I don’t know about you, but it seems like you can’t go a week these days without coming across an article extolling the benefits of meditation. You know it’s supposed to be good for you, you understand in theory why you should do it, but try as you might, that 21-day meditation challenge appeared to leave zero impact on your daily mindfulness or concentration. What gives? In my experience, it’s possible to unlock the benefits of meditation in other ways. And that is perfectly OK.
Benefits of Meditation
Numerous productivity experts swear by meditation. Productivity Project blogger Chris Bailey summarizes it nicely. Meditation:
· “Defragments” your mind—basically, it helps you better store information you’ve acquired so that you can access it more readily later on
· Saves time by clarifying your priorities
· Increases focus
· Helps you relax
· Teaches you perseverance.
For those seeking to improve their personal productivity, the above list of benefits is practically mouthwatering. I was eager to sit on a cushion, close my eyes, and achieve inner peace.
What Happened When I Tried to Meditate
I checked out a 21-day meditation challenge book from the library that was designed to start off slowly, with 2 minutes of meditation per day, and then gradually work up to 15 minute intervals. Some productivity experts swear by 20-30 minutes of daily meditation. Ever the overachiever, I was determined to at least be doing 10 minutes per day by the end of the challenge. The reality was anything but.
It should have been a clue that this wasn’t working when it occurred to me that I sucked at meditation. (The idea that you suck at meditation is antithetical to the meditation concept.) I did what the book said to do. When my mind wandered, I worked to bring it back to a singular point of focus. I didn’t get upset with myself when my mind wandered; I let it happen and worked to refocus. What I mean when I say I sucked at meditation is that, after 21 days of diligent practice, I didn’t feel one iota of difference. I didn’t feel calmer, more focused, less stressed. I didn’t feel worse. I just felt like I had wasted my time. I concluded I was doing it wrong and gave up. Maybe my brain was wired differently from the rest of the population, but I was not accruing any benefits from this exercise.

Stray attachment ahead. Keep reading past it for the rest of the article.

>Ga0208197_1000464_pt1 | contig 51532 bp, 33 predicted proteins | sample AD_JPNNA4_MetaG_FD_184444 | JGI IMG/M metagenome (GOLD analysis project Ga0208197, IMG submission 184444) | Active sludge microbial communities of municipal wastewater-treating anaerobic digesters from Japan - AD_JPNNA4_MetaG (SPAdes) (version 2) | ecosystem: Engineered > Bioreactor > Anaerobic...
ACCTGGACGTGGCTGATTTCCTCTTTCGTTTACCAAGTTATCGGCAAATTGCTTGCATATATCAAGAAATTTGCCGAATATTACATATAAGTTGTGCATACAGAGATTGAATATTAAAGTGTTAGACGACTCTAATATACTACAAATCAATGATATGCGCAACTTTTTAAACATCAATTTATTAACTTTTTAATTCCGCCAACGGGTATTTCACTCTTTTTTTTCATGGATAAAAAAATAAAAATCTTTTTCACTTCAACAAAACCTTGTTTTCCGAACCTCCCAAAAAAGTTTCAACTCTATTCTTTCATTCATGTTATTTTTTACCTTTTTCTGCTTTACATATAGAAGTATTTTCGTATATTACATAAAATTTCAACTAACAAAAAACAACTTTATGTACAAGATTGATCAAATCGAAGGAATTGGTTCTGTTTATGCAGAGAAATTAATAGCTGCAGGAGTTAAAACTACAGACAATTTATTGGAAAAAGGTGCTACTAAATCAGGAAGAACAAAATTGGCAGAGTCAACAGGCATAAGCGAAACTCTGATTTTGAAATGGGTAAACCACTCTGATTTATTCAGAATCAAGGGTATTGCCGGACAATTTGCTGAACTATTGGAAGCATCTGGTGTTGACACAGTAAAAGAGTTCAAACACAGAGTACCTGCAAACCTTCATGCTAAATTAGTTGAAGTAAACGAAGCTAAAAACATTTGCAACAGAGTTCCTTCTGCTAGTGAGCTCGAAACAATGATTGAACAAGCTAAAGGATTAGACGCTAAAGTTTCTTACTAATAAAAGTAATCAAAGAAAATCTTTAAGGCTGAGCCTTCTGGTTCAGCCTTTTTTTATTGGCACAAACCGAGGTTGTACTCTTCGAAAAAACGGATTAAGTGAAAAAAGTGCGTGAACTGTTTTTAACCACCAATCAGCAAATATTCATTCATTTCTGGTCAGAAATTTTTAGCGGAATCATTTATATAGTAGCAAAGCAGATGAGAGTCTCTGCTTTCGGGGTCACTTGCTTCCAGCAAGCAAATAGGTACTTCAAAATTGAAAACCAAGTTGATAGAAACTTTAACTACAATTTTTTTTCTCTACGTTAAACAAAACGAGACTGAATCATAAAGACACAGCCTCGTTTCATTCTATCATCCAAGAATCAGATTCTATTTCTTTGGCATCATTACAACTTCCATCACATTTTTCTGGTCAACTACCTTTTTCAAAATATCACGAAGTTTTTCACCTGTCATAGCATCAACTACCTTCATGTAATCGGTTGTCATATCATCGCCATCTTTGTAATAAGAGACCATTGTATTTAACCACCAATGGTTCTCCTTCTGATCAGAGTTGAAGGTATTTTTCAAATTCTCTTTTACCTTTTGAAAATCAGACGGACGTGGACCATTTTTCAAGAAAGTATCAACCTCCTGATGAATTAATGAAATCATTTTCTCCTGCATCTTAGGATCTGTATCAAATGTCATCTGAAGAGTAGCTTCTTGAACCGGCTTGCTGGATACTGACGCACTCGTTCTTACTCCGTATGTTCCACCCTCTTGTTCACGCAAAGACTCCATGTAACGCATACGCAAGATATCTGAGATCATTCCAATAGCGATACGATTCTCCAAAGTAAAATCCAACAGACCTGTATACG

What I Noticed Instead
While sitting on an uncomfortable cushion for 10 minutes per day seemed to have no discernible impact on my stress levels, I noticed that neglecting other activities did have a detrimental effect. I do indoor cycling 2-3 times a week, usually to blaring pop music, at 6:00 in the morning. When I skipped my cardio, I became irritable, stressed, and prone to outbursts at the office. I was still lifting at the gym during this time—but the missing combination of pop music and insatiable cardio wreaked havoc on my stress levels. I realized that I often used my spinning sessions to let my mind wander and mull over issues that I was experiencing at the office or in my personal life. After the class, I would hasten to my phone to log my new bursts of inspiration in my trusted capture system. When I arrived at the office, I buckled down to a productive day of focused work, with the memories of crooning boy bands still bubbling in the background. Cycletherapy was my meditation.
Likewise, I noticed that writing afforded me quiet time for reflection that I couldn’t necessarily achieve otherwise. When I went a week without venting in my personal blog, tackling my inner demons via my novel, or figuring out better ways to manage projects, I had a lot less tolerance for my colleagues’ foibles or the barista’s microaggressions.
So, the next time you feel guilty for not joining the meditation bandwagon, keep in mind that you may be along for the ride after all—just in a different way than that of your fellow passengers.